Tiphareth, the sixth Sephira of the Tree of Life, is also referred to as Adam Kadom – the Son of Man.  Because Tiphareth lies at the very heart centre of the Tree, it forms the balance point where the component forces of manifestation stabilise. allowing God to dwell among us.  Tiphareth, the place of our humanity, represents God incarnate in the form of the Messiah – the sacrificed God.

In the Kabbalistic world, symbols and ideas find association through correspondence.[ii] As well as its associations with ‘the Son’, Tiphareth has correspondence with both the heart chakra and the astrological sun, ruler of the zodiac sign Leo.

Many equate the astrological sun with the quest for Self, or in the words of Joseph Campbell, ‘The Hero’s Journey”, which not surprisingly is a journey of the heart.

This journey is well illustrated by the story of Perceval, who is closely associated with astrological Leo.  Although raised in isolation in the forest by his mother, as the true son of a nobleman, Perceval finds his way into the chivalrous world of knights and kings.

As a Knight of King Arthur’s Round Table, with his head held high he sets off to heal the injured Grail King and redeem the failing land.  But sorely lacking in compassion and understanding of the ways of the world, he fails miserably in his task.   As the result with his head held low, he sets out on the long, painful path of self-discovery.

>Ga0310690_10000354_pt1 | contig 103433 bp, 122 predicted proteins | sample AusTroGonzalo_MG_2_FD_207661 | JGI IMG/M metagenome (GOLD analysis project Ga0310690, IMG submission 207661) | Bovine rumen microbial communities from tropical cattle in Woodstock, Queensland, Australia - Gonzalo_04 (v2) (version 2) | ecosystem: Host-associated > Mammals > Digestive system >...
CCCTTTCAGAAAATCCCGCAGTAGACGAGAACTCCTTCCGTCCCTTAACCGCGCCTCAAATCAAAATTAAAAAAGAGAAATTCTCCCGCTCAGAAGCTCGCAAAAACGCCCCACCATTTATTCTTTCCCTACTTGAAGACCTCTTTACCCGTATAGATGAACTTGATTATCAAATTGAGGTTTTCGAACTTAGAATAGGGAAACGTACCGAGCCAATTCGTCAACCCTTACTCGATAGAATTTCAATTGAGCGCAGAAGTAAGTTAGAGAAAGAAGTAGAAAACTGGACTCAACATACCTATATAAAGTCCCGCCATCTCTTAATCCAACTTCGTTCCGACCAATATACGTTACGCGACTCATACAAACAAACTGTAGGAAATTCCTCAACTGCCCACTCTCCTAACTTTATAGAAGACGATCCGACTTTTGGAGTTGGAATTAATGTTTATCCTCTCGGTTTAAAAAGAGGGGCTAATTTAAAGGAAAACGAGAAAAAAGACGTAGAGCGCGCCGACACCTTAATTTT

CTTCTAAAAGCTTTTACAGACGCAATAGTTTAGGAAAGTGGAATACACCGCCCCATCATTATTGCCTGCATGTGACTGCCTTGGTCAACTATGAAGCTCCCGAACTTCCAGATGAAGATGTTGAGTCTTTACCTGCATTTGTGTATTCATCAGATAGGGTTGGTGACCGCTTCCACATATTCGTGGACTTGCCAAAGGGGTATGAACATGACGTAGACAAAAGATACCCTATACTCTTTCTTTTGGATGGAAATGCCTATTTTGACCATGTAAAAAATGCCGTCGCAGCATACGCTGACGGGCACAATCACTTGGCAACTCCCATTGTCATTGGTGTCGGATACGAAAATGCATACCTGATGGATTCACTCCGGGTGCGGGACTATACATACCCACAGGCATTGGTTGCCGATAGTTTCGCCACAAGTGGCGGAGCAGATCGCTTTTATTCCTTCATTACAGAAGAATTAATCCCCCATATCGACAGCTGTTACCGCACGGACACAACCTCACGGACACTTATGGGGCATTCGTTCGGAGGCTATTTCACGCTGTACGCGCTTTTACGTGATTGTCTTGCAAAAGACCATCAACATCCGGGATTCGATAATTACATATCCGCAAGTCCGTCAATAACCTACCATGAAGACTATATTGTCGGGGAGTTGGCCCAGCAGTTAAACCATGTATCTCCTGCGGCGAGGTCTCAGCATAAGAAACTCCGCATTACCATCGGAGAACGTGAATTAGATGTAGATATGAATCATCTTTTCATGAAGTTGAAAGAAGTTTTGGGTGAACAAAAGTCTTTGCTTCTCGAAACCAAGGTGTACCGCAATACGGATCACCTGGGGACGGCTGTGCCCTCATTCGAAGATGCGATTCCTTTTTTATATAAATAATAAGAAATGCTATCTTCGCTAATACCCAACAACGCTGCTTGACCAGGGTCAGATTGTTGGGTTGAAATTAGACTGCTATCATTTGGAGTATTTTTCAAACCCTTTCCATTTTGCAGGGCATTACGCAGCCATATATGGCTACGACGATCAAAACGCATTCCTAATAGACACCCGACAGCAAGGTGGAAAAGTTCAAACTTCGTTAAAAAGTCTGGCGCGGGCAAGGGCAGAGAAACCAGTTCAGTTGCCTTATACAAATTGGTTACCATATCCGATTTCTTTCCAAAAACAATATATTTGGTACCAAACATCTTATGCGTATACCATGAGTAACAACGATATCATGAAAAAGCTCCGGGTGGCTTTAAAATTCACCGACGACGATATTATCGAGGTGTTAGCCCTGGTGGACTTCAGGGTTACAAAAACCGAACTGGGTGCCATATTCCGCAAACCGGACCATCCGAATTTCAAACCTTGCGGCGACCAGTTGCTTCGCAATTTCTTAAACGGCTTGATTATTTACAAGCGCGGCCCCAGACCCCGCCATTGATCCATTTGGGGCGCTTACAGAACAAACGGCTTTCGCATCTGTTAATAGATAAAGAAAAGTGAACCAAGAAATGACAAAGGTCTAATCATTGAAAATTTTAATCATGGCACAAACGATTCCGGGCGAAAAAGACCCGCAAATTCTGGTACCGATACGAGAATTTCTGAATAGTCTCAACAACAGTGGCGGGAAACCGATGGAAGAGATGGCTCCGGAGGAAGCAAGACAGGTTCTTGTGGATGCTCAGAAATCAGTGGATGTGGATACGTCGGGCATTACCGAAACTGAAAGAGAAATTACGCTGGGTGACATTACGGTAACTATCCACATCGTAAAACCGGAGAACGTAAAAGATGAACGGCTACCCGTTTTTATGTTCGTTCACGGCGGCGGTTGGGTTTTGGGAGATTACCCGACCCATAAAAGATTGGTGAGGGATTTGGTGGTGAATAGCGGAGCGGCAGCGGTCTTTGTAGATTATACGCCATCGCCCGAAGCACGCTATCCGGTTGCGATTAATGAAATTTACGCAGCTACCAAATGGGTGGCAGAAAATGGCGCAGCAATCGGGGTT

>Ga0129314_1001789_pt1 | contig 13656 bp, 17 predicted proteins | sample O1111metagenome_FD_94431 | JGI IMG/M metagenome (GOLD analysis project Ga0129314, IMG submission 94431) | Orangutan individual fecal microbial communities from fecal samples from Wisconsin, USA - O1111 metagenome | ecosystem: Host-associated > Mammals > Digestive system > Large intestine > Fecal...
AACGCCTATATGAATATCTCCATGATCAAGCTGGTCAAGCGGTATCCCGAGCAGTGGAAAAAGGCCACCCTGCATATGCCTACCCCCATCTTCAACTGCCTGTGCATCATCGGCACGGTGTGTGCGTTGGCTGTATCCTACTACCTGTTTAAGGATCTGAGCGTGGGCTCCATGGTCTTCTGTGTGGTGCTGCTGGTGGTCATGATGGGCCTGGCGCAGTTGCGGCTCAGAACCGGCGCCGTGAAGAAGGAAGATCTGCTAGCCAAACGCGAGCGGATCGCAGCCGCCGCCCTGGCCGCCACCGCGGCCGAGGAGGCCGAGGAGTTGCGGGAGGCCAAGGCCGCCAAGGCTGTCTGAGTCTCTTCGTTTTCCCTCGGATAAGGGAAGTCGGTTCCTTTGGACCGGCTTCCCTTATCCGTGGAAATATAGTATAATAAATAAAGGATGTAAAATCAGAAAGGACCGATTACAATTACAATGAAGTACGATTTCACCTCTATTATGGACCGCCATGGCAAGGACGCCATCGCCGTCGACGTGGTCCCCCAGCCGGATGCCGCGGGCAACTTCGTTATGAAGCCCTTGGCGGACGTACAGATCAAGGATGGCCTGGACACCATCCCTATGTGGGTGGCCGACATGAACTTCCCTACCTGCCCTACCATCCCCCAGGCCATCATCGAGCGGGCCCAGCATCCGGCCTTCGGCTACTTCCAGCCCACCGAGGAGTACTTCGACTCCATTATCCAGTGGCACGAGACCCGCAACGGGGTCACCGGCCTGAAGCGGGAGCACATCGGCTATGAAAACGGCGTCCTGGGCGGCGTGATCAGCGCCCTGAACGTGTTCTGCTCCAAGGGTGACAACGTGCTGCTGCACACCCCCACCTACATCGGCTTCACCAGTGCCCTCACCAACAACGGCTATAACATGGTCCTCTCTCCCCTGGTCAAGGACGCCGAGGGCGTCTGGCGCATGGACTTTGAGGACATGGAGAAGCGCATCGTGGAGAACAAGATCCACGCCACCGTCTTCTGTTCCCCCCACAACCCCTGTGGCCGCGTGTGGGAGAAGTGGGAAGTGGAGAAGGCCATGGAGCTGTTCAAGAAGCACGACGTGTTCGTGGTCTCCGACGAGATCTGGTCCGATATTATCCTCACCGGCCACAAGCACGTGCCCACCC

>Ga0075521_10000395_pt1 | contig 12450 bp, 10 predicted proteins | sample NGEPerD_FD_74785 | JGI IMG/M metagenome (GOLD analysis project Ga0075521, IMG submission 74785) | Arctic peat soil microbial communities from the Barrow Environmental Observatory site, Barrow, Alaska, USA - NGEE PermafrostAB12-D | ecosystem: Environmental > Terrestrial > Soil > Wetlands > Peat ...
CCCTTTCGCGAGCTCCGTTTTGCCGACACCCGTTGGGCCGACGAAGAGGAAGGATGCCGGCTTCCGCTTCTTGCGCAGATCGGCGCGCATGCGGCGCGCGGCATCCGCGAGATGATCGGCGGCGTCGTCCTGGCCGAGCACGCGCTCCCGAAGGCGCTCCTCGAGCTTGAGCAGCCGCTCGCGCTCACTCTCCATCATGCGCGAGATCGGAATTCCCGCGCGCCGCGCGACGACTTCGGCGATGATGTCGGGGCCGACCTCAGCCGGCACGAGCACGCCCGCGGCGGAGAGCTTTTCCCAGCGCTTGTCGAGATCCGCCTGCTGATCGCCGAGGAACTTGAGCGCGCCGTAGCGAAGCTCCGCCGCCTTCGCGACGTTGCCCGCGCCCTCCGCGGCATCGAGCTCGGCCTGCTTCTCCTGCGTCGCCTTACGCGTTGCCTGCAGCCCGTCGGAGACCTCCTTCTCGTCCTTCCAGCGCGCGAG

When finally he puts aside his personal agenda and prays to God to shown the way,  Perceval is at long last able to ask the right question, ‘Whom does the Grail serve?”.  It is with this that the Grail king is redeemed and with him, the land and its people.  It is then also, that the Grail king reveals that not only is he Perceval’s grandfather, but that Perceval is to become the new Grail king.

“The light shines in the darkness, and the darkness has not overcome it.”

So whom does the Grail serve?

Perceval never got an answer.  Perhaps it’s enough to know there’s a question that needs asking.

But I like to think that which the Grail serves is Logos – The Word of God – the natural order – the harmony of all things with all things.[iii]

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[i] “Prologue to the Gospel According to John,” The Revised Standard Version of the New Testament. New York: Thomas Nelson & Son, 1946.